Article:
In search of freedom and truth – a refugee’s journey
As a journalist and Member of Parliament, Ahmed Shareef only wanted to serve his homeland of Eritrea and see it prosper.
But his views on democracy and freedom of speech did not sit well with his troubled nation’s corrupt political elite.
Targeted as a troublemaker by brutal Eritrean dictator, Isaias Afewerki, he and his family were forced to flee for their lives.
“I am a journalist but I had to leave my country because the government was targeting the media who criticised it,” Mr Shareef said.
“In Eritrea we have a bad situation. We have a dictator, we have no democracy, we have no freedom. There are no public processes,” he said.
“I was against this situation as a journalist so I was a target and I had to leave. Also as a Member of the Parliament in Asmara I was not able to do my job.
“We had no freedom, there was no chance to speak about the problems and the corruption and violence and so I had to leave to keep my family safe.
“First I went to Sudan but it was not safe there because it was close to Eritrea, so I went to Egypt,” Mr Shareef said.
President Afewerki has been condemned for allegedly arming and financing the insurgency in Somalia and the US State Department is considering labeling Eritrea a “State Sponsor of Terrorism”.
The nation has been dubbed the “North Korea of Africa”, and is among the harshest dictatorships in the world, where limitations on freedom of movement are extreme and punishments severe.
The NGO ‘Reporters Without Borders’ has ranked Eritrea last globally in freedom of expression since 2007 – even lower than North Korea.
One of the nastiest aspects of the harshness of the regime in Asmara, the Eritrean capital, is the mandatory military service that citizens on average serve from 18 to 55-years-of-age and which has spurred many to flee.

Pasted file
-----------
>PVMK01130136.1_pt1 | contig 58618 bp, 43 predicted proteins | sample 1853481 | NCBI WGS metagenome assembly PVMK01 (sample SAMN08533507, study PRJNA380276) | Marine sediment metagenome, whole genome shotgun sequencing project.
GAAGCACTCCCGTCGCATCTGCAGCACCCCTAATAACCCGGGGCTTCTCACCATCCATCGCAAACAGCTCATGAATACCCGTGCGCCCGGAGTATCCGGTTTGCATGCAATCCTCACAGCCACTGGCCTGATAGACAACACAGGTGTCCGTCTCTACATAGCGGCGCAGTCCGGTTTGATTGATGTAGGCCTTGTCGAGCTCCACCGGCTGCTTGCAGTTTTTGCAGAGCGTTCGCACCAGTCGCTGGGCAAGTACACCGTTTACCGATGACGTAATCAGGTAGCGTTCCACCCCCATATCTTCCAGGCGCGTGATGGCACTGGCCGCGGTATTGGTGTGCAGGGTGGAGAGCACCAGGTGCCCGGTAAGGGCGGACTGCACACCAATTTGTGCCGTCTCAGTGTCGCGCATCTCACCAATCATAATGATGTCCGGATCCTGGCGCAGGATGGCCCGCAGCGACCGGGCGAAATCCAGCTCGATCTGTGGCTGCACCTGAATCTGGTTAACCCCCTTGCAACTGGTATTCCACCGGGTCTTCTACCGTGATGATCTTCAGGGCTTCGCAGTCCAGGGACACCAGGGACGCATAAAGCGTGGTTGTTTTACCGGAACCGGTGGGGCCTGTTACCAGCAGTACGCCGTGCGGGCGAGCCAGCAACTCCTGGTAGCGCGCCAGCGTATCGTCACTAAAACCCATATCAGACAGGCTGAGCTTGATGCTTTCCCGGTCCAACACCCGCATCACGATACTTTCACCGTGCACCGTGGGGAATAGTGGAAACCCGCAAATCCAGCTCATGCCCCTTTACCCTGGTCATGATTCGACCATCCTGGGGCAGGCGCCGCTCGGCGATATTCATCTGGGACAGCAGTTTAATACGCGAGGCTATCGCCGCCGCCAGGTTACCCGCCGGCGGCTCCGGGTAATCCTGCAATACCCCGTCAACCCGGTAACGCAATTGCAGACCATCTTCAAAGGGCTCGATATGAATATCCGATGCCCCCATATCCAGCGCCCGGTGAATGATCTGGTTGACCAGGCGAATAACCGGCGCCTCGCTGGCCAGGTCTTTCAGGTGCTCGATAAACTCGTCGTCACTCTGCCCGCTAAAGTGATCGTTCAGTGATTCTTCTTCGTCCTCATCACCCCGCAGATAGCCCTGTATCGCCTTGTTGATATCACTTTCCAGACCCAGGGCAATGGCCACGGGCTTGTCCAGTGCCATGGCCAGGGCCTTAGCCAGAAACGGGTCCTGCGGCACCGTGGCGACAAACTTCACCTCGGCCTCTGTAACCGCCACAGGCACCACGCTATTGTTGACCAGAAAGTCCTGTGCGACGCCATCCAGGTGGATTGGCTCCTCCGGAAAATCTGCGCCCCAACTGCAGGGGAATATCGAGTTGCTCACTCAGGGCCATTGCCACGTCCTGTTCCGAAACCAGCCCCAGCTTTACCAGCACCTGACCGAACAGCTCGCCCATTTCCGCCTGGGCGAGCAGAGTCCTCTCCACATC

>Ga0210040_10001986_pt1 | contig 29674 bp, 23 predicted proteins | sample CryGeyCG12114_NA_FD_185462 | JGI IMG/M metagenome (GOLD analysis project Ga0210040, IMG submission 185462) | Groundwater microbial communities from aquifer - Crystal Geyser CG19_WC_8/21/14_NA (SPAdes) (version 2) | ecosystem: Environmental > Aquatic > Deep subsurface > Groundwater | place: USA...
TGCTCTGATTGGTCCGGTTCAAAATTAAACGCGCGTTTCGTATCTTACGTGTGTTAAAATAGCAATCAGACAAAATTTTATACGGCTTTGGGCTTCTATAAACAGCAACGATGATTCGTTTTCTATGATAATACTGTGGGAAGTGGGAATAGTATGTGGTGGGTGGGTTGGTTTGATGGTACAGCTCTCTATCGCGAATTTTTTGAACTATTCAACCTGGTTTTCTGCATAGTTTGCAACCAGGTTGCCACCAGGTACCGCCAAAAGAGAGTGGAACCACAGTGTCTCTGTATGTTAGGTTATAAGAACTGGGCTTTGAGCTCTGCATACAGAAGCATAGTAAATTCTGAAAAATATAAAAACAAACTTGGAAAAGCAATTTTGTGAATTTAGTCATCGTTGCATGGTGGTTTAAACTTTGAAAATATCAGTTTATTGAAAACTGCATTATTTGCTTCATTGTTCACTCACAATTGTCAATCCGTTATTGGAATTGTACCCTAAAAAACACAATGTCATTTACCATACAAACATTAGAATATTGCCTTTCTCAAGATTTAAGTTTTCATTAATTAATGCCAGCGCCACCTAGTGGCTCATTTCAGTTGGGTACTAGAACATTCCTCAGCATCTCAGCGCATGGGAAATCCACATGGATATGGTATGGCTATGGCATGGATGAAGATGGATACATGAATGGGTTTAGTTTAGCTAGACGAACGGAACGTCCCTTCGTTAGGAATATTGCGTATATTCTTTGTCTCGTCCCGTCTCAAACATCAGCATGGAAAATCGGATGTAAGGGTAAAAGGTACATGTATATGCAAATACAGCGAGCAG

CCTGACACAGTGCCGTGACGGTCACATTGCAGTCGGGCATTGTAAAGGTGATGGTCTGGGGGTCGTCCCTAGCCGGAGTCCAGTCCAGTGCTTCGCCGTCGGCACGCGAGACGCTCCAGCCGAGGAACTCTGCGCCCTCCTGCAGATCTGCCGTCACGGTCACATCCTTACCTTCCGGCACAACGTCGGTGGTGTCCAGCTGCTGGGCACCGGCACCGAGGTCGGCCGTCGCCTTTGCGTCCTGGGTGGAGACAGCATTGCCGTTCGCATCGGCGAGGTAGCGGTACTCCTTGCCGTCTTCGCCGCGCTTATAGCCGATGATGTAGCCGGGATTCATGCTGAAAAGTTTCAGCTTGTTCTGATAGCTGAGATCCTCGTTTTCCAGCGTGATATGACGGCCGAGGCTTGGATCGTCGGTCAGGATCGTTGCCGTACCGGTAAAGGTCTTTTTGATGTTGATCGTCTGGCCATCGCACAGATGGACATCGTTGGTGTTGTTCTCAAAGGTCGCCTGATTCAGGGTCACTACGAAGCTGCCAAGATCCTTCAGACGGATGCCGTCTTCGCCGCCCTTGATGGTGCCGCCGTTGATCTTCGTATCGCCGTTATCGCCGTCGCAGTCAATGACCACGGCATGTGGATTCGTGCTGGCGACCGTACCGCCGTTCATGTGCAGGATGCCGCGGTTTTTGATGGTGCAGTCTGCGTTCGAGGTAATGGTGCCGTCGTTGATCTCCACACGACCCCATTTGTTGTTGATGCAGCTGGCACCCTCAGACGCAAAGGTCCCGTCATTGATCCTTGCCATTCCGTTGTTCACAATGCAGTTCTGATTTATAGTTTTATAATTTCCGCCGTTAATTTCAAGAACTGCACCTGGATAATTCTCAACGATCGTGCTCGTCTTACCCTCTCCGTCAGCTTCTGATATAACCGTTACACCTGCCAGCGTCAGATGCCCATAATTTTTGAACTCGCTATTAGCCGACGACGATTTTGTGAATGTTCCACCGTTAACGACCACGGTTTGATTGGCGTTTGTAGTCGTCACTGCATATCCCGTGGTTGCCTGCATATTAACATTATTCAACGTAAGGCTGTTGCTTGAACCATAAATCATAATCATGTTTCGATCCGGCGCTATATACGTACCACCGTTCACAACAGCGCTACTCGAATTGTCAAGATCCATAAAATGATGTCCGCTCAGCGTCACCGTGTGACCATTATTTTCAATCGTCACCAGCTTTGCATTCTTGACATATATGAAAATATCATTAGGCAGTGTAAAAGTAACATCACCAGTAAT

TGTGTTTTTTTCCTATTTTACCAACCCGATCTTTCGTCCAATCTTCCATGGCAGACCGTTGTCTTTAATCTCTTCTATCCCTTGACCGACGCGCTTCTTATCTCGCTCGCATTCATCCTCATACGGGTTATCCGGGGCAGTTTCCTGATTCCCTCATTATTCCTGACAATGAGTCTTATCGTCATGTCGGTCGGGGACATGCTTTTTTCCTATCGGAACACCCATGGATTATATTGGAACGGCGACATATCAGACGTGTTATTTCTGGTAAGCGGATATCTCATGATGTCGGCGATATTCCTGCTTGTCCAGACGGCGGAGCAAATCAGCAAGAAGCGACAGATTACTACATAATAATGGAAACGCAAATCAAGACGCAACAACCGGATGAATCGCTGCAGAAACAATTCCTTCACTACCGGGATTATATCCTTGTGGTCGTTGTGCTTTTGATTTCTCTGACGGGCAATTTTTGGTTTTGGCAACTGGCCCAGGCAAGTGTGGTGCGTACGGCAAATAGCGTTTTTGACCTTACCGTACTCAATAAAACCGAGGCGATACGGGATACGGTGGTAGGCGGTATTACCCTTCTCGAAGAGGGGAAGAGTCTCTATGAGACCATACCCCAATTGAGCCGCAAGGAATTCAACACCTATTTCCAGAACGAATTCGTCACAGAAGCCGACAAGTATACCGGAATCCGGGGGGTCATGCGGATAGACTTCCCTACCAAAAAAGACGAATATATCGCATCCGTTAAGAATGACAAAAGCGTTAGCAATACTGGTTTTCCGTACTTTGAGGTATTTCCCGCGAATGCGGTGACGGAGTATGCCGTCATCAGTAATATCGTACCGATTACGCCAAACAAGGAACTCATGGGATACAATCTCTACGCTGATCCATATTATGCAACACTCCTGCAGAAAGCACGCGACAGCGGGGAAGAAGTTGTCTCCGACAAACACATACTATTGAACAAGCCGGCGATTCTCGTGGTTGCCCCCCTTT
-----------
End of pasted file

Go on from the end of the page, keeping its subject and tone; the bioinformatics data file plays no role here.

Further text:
Amnesty International reports that in a country where the average life expectancy is 61 or 62, this means many spend their entire adult lives in the army, frequently facing hard labor and meager wages.
Women have fled the army because they are denied the opportunity to start a family if they remain in the Eritrean military. And Eritrean army officers also have the right to have sex with subordinate female soldiers – this is not legally considered as rape.
Every month about 3,000 people flee the country on the horn of Africa. According to a recent United Nations report, more than 84 percent of Eritreans who have sought asylum around the world have been recognized as refugees deserving asylum status.
Mr Shareef worked as a journalist for 20 years reporting for radio, TV, and for newspapers.
While in Egypt as a displaced person, he began a Phd in Arabic journalism and communications. He also registered his family as refugees with the United Nations and was eventually offered a resettlement place in Australia.
“I came as a refugee with my family through the UN humanitarian program and I am studying to improve my English with AMES Australia,” he said.
In Australia for just three months, Mr Shareef hopes to continue his career in journalism, perhaps in the Arabic language service with SBS.
He says he is happy to be in Australia.
“Here we are free. We face many challenges in starting our lives and careers from the beginning again but I am hopeful and determined to work as a journalist again. And here, at least we are safe,” he said.
AMES Australia Staff Writer